Section 2: Government and the People (p. 212-215)

The Federal Government

The federal government is divided into three branches which ensures a separation of powers:

  • legislative
  • executive
  • judicial

The legislative branch is called Congress. Article I of the Constitution describes what Congress does. Congress makes laws for the nation. These laws can create taxes, permit government spending, and set up government programs. Congress can also declare war.

Congress is made up of two houses: the House of Representatives and the Senate. In order for a bill to become a law, most of the members from both houses must agree on the bill. After that, the bill goes to the president and if the president signs it, the bill becomes a law.

The House of Representatives is the larger house of Congress. The number of representatives that a state sends to the House is based on its population. States that have more people have more representatives. When the population of a state goes up or down, so does the number of its representatives. Today, the House has 435 voting members and 6 nonvoting delegates. Representatives are elected for a term of two years. Every two years, all 435 House seats are up for election at the same time. There are no limits on how many two-year terms a representative can serve.

The Senate has fewer members – 100 senators. Each state is represented equally with two senators. Senators are elected for a term of six years. Every two years, there are elections for the Senate. Only one-third of the senators are up for election at a time. As with members of the House, there is no term limit for Senators.

The executive branch enforces the laws Congress passes. The president is the head of this branch. Article II of the Constitution describes the president’s many powers, like dealing with foreign policy. The president also proposes laws to Congress and is commander-in-chief of the armed forces.

Article III of the Constitution sets up the judicial branch. It creates the U.S. Supreme Court and allows Congress to create lower courts. The Supreme Court is at the top of the legal system in the country. There are nine members, or justices, of the Supreme Court. They listen to cases and give their decision. Lower courts can use these decisions in their own rulings.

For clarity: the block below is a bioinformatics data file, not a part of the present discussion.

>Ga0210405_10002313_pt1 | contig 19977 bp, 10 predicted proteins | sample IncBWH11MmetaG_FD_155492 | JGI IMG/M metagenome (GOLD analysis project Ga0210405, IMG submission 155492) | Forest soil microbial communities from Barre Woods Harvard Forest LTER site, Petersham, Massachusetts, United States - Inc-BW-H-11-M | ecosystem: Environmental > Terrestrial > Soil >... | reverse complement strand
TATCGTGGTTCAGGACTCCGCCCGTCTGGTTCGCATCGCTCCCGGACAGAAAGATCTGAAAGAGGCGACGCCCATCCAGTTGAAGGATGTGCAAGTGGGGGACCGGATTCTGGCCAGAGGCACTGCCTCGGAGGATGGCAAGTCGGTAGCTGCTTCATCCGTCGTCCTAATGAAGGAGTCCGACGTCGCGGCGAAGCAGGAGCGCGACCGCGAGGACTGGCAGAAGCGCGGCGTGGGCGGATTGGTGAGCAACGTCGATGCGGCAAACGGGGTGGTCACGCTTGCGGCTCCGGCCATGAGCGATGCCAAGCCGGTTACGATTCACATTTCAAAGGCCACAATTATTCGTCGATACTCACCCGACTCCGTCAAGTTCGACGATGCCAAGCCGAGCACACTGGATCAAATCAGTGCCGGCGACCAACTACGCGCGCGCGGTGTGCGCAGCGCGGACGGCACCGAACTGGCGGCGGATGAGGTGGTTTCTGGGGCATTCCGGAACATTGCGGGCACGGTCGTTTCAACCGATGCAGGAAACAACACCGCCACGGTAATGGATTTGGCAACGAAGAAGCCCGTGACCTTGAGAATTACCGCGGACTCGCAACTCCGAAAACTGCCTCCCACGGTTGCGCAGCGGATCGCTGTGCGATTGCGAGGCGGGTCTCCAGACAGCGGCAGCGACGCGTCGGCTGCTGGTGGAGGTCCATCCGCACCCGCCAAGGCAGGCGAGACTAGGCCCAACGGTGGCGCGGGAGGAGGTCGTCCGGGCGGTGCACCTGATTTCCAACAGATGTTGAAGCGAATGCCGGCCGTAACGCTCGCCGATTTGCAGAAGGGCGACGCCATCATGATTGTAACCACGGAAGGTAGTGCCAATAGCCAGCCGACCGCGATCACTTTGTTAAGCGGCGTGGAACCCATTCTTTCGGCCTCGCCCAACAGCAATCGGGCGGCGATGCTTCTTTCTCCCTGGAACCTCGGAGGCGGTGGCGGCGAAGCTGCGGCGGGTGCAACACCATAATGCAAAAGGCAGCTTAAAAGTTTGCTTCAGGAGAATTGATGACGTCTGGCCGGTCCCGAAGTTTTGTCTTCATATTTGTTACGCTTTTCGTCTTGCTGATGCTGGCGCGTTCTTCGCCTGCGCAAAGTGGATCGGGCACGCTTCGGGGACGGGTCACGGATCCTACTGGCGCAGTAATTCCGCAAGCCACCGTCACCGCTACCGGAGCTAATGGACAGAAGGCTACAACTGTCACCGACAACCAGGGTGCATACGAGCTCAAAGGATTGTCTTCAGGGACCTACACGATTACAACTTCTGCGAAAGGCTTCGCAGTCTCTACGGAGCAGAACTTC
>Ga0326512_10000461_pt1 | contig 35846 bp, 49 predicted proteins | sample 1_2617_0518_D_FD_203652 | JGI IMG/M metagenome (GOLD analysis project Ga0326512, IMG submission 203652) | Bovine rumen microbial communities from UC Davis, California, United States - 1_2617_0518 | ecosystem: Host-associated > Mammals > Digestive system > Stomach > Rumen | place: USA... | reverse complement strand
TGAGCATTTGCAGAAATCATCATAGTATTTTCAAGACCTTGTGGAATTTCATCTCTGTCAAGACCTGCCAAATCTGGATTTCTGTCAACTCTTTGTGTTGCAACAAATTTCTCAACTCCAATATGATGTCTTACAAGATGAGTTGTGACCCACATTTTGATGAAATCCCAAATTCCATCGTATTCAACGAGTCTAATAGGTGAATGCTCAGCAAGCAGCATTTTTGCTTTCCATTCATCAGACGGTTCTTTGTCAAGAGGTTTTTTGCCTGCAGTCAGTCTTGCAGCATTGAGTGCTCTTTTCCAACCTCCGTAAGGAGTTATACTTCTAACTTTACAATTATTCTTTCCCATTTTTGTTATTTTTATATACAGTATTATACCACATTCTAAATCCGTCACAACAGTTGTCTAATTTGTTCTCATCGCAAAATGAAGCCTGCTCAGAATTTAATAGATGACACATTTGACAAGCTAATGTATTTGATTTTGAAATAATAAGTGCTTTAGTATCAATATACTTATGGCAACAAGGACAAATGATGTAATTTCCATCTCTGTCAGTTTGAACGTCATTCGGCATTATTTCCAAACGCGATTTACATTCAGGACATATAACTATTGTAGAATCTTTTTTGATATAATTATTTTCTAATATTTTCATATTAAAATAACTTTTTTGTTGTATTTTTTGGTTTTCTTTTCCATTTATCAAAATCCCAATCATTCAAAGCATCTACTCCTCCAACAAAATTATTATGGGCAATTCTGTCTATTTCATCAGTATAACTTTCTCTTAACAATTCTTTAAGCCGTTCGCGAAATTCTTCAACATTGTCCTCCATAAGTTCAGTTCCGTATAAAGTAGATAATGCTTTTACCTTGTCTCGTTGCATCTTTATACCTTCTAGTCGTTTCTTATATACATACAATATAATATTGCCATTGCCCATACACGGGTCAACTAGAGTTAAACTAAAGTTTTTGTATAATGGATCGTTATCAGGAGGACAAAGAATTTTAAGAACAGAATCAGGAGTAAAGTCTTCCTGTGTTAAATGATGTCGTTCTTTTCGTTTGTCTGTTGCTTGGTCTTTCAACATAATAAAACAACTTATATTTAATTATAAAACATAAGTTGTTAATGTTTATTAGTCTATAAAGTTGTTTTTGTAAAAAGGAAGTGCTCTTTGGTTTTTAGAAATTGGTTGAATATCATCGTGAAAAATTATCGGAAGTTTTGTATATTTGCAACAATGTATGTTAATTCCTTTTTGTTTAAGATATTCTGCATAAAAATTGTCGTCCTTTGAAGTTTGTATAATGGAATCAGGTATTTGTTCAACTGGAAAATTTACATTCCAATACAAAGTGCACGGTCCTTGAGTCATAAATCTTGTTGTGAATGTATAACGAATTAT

The Supreme Court has an important power called judicial review. Judicial review allows the Supreme Court to look at the actions of the other two branches and decide if those actions follow the rules of the Constitution. The justices are chosen by the president and approved by Congress.

What It Means to Be a Citizen

As U.S. citizens, our rights fall into three main categories:

  • The right to be protected from unfair government actions
  • The right to be treated equally under the law
  • The right to enjoy basic freedoms

Due process is a right guaranteed by the Fifth Amendment. The amendment states that no one shall “be deprived of life, liberty, or property, without due process of law.” Due process means that the government must follow certain rules before it takes a right or freedom away from a citizen. For example, a person accused of a crime has the right to a trial before his freedom is taken away.

Equal protection is a right guaranteed by the Fourteenth Amendment. Equal protection means that the law must treat all people in the same way—no matter what race, religion, or political group they belong to.

The First Amendment describes many of our basic freedoms. These include freedom of speech, freedom of the press, and freedom of assembly. These freedoms allow us to share ideas, which is necessary in a free society.

Our rights and freedoms also have some limits. For example, we cannot exercise our rights or freedoms if it hurts others or takes away their rights or freedoms.

A citizen is a person who owes loyalty to a country and receives its protection. There are several ways to become an American citizen:

  • To be born on American soil
  • Have a parent who is a citizen
  • People born in other countries can become citizens by following a process called naturalization

Citizenship comes with duties and responsibilities. A duty is something you must do like to pay taxes, follow laws, and sit on a jury when called. A responsibility is something you should do even though you do not have to. If citizens do not take care of their responsibilities, it lowers the quality of their government. Voting is a citizen’s most important responsibility.